“Fingerprinting” molecular and materials systems using neural networks


Data sets in chemistry, physics and materials science often contain a lot of “second hand” information in the form of lists of features complied to characterise the raw data in various way.  Post-processing raw data in this way introduces uncertainty, systematic evaluation bias (since not every aspect of the data can be captured), and information bias (since different researchers may use different methods to characterise the same set).   An alternative approach is to convert each original raw data point into a unique image, or “fingerprint”, that captures all of the information simultaneously and opens up the possibility of using image processing methods and deep learning on otherwise unsuitable sets.  One way doing this is with a type of neural network known as a Kohonen network, which transforms raw numerical data into a self-organising map.  In this project you use investigate how to use Kohonen networks consistently to produce reliable and reproducible results, using a molecular or materials data set. You will then use image processing methods to confirm that each image is unique.  A machine learning model will then be trained to demonstrate utility. Data sets will be provided.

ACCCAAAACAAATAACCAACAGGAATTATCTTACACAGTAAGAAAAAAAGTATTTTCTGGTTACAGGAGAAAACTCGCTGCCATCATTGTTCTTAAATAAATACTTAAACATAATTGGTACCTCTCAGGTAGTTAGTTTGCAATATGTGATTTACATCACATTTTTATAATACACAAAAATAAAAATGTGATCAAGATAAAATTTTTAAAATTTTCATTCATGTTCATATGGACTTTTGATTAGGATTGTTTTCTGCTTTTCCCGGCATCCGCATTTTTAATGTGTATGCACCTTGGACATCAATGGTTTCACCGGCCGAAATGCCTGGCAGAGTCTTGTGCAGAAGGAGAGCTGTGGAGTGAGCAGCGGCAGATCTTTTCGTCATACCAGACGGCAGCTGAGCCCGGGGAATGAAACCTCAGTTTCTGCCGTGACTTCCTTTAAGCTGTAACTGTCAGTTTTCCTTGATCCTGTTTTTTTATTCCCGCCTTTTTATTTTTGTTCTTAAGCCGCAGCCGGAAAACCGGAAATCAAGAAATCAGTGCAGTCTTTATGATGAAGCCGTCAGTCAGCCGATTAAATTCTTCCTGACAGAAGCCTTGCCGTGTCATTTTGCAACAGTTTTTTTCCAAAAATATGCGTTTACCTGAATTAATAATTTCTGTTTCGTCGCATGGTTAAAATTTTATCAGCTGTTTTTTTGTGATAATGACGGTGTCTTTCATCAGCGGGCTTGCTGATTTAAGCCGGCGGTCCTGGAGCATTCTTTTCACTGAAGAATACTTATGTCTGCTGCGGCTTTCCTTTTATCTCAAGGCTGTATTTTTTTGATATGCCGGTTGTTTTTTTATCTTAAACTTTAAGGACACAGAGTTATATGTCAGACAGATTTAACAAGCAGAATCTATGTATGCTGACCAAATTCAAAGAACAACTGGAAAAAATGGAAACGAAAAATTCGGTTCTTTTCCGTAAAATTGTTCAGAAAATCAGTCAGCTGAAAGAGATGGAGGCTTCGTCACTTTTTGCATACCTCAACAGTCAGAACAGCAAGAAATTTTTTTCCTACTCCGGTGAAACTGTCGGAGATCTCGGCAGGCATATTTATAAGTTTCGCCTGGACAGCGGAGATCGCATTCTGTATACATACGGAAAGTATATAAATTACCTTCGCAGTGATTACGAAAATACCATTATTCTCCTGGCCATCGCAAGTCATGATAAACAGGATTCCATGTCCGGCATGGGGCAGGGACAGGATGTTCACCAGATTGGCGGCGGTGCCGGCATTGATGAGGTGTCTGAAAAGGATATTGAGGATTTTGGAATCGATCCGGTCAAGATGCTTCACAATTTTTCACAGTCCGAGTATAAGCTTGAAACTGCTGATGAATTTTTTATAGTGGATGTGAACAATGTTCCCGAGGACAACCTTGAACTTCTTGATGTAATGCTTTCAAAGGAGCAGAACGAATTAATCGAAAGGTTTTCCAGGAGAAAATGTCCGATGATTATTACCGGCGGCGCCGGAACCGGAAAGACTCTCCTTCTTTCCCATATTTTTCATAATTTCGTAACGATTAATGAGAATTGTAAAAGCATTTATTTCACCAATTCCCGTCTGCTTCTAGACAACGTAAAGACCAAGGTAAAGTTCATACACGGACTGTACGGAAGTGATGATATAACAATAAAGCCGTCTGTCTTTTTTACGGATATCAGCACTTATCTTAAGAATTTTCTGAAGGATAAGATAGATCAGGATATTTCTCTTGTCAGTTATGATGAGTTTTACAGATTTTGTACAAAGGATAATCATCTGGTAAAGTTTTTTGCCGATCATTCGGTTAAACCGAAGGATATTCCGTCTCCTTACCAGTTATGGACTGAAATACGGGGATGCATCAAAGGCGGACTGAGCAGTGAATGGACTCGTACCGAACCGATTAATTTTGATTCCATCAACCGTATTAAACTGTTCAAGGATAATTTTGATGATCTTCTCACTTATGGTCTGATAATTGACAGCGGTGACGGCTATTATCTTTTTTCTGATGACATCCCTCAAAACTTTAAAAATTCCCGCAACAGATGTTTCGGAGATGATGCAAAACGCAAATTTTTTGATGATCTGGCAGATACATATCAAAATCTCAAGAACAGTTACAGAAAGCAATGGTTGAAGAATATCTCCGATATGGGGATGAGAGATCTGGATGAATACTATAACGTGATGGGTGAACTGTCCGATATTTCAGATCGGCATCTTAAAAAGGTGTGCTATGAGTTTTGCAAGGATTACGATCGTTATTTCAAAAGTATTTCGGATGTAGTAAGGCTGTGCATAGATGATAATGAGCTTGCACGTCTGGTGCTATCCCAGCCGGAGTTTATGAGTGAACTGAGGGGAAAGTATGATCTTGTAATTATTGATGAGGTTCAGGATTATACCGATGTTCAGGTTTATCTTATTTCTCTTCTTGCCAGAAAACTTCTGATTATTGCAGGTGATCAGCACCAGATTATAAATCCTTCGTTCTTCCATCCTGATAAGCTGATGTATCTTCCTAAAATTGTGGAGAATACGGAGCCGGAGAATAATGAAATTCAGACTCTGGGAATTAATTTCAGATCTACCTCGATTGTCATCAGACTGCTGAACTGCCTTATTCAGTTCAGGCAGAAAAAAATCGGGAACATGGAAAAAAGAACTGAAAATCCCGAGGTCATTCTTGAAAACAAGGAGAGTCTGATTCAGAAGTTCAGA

To produce a set of protocols for consistently and reliably transforming raw data into images that can be used as fingerprints.


Python programming and an interest in data science and machine learning is essential.

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machine learning, data science, chemistry, materials, nanomaterials, nanotechnology, artificial intelligence

Updated:  1 June 2019/Responsible Officer:  Dean, CECS/Page Contact:  CECS Marketing